Here are some pictures of the progression of my blueberry plants since purchase.

Blueberry Plants_Future Home

Blueberry Plants_Future Home

Blueberry Plants_After purchase

Blueberry Plants_After purchase

The blueberries are coming out from hibernation. Woo Hoo!

Blueberry Plants_Blueberries are forming

Blueberry Plants_Blueberries are forming

Blueberry Plants_Today

Blueberry Plants_Today

Happy Gardening from Sandra

Tomato Plants

I believe it was early March when I picked up some tomatoes at the Sunshine Community Gardens Annual Spring plant sale. They have a great assortment of tomato, pepper and herb plants for sale. I planted three tomato plants in full sun in a larger garden and I planted three tomato plants in a smaller garden with more shade. The tomato plants that were planted in full sun are very healthy, but the tomato plants in the smaller garden are putt-putt – ing along.

Here is a link to their site: http://www.sunshinecommunitygardens.org/

I picked up the following tomato plants:

– Cherokee Purple

http://en.wikipedia.org/wiki/Cherokee_purple

– Aunt Ruby German Green

http://tatianastomatobase.com/wiki/Aunt_Ruby’s_German_Green

– San Marzano, Italian Heirloom

http://en.wikipedia.org/wiki/San_Marzano_tomato

– Pomodoro,  Italian Heirloom **Currently has one tomato

http://en.wiktionary.org/wiki/pomodoro

– Grappoli Corbarino, Italian Heirloom

http://myfolia.com/plants/10-tomato-lycopersicon-lycopersicum/varieties/11398-a-grappoli-corbarino

– Costluto Genovese

http://wiki.monticello.org/mediawiki/index.php/Costoluto_Genovese_Tomato

Also, I tried to plant tomato seeds this winter in hopes of some tomatoes to come from seed. This was more of an experiment for me as a novice gardener to find if it is possible to have tomatoes from seeds.

– Early Girl Tomato (from Ferry Morse)

http://en.wikipedia.org/wiki/Early_Girl

– Juliet (from Ferry Morse)

http://www.reimerseeds.com/juliet-tomato.aspx

– Celebrity Tomato (from Lowes clearance rack) ***Currently has one tomato

I know I planted the tomato plants late, which I expect to have a late harvest. The tomato plants have grown considerably due to the recent rains.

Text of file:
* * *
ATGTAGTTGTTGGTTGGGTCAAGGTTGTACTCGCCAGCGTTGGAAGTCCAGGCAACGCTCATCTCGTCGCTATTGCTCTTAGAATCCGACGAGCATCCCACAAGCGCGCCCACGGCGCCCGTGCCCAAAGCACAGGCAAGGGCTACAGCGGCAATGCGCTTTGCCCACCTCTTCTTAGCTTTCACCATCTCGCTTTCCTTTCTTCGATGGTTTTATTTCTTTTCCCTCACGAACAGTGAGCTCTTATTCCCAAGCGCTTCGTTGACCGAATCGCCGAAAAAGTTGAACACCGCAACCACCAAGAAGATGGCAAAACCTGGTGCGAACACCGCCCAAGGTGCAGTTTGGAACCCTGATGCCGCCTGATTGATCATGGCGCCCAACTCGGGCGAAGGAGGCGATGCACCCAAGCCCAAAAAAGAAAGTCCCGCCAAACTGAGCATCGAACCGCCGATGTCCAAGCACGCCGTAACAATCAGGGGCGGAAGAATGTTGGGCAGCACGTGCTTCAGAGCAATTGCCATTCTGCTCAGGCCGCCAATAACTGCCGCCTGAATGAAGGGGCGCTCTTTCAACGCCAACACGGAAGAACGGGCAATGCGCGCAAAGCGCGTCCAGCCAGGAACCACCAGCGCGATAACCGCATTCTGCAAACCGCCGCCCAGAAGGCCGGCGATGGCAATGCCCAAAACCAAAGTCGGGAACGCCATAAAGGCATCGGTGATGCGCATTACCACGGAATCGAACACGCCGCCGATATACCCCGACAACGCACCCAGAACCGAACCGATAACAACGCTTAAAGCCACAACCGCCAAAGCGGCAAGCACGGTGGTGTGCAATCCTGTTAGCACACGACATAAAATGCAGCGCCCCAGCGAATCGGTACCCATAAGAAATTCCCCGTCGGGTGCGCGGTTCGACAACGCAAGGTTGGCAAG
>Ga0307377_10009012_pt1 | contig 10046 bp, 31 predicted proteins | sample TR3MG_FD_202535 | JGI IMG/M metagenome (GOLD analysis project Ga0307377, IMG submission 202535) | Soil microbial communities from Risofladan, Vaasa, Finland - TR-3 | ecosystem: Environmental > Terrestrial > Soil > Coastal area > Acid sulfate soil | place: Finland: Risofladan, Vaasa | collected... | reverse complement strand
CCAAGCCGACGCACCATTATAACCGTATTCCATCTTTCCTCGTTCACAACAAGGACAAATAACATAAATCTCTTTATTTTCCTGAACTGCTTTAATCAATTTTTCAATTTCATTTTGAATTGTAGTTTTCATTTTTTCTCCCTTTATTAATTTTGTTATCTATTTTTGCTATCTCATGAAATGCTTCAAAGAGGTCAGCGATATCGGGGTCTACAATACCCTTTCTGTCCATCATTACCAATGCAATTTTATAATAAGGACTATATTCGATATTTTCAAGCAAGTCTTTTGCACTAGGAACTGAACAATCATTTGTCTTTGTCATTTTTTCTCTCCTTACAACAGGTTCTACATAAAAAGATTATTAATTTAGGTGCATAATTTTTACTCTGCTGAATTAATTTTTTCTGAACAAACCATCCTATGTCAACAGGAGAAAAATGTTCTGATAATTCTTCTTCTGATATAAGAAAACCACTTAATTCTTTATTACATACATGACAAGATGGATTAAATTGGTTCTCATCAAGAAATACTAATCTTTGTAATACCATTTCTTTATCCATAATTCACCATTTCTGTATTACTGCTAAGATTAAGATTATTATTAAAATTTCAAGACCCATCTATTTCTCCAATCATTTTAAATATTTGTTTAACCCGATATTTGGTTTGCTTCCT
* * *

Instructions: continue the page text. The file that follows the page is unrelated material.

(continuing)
Here are some pictures of the tomato plants.

Assorted Tomatoes from Sunshine Community Gardens

Assorted Tomatoes from Sunshine Community Gardens

Planting tomatoe seeds

Planting tomato seeds

Planting tomatoes in the small garden

Planting tomatoes in the small garden

Planting tomatoes in large garden

Planting tomatoes in large garden

Early Girl tomatoe being attacked

Early Girl tomato being attacked

Early Girl Tomatoe from Seed

Early Girl tomato from Seed

Juliet Tomatoe Plant from Seed

Juliet tomato Plant from Seed

Planting Italian Heirloom Tomatoe in the large garden

Planting Italian Heirloom tomato in the large garden

Planting Italian Heirloom Tomatoe in the large garden_II

Planting Italian Heirloom tomato in the large garden_II

Roma Tomatoe from seed

Roma tomato from seed

Happy  Gardening from Sandra

Drum Roll…The Landscape Project is Completed!

My husband has worked over 2 months on our walk pathway landscape project and he put the finishing touches on this weekend. Here are some pictures of what the completed project looks like today. We are dreaming up ideas for the next landscape project, stay tuned…

Final Landscape_May 2010_IV

Final Landscape_May 2010_IV

Final Landscape_May 2010_V

Final Landscape_May 2010_V

Final Landscape_May 2010_VI

Final Landscape_May 2010_VI

Final Landscape_May 2010_VIII

Final Landscape_May 2010_VIII

Final Landscape_May 2010_VIV

Final Landscape_May 2010_VIV

Final Landscape_May 2010_X

Final Landscape_May 2010_X

Final Landscape_May 2010_XI

Final Landscape_May 2010_XI

Final Landscape_May 2010_XII

Final Landscape_May 2010_XII

Happy Gardening from Sandra

Wildflowers in Bloom…

I wanted to take some snapshots of some wildflowers that are in my yard before they retreat. There are some wildflowers that I am not familiar with their names, but I have included there pictures as well. If you know the names of this wildflower, I appreciate you replying to this blog. 

Texas Blue Bonnet 

Wildflowers_Spring 2010_Bluebonnets

Wildflowers_Spring 2010_Bluebonnets

 

Herbertia & Clover 

Wildflowers_Spring 2010_Herbertia & Clover

Wildflowers_Spring 2010_Herbertia & Clover

 

Unknown Violet Flower 

Wildflower_Spring 2010_Unknown Violet Flower

Wildflower_Spring 2010_Unknown Violet Flower

 

Sisyrinchium, Blue Eyed Grass 

Wildflowers_Spring 2010_Sisyrinchium, Blue Eyed Grass

Wildflowers_Spring 2010_Sisyrinchium, Blue Eyed Grass

 

Happy Gardening from Sandra

Update-Latham Raspberry Bush

Currently, I have one Latham Raspberry bush. When I first bought it looked no more than a bumpy stick. I thought to myself, how is this raspberry stick going to produce some edible raspberries by early summer? Well….looks can be very deceiving. My raspberry bush has a cluster of raspberries growing and I hope able to enjoy some raspberries soon.